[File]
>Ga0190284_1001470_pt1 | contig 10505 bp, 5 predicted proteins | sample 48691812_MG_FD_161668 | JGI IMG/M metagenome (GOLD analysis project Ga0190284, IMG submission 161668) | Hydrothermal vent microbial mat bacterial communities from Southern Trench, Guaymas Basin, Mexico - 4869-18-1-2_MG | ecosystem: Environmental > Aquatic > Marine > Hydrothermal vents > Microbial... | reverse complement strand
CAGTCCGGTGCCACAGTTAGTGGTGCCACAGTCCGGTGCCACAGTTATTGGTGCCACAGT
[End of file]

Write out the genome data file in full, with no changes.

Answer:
>Ga0190284_1001470_pt1 | contig 10505 bp, 5 predicted proteins | sample 48691812_MG_FD_161668 | JGI IMG/M metagenome (GOLD analysis project Ga0190284, IMG submission 161668) | Hydrothermal vent microbial mat bacterial communities from Southern Trench, Guaymas Basin, Mexico - 4869-18-1-2_MG | ecosystem: Environmental > Aquatic > Marine > Hydrothermal vents > Microbial... | reverse complement strand
CAGTCCGGTGCCACAGTTAGTGGTGCCACAGTCCGGTGCCACAGTTATTGGTGCCACAGT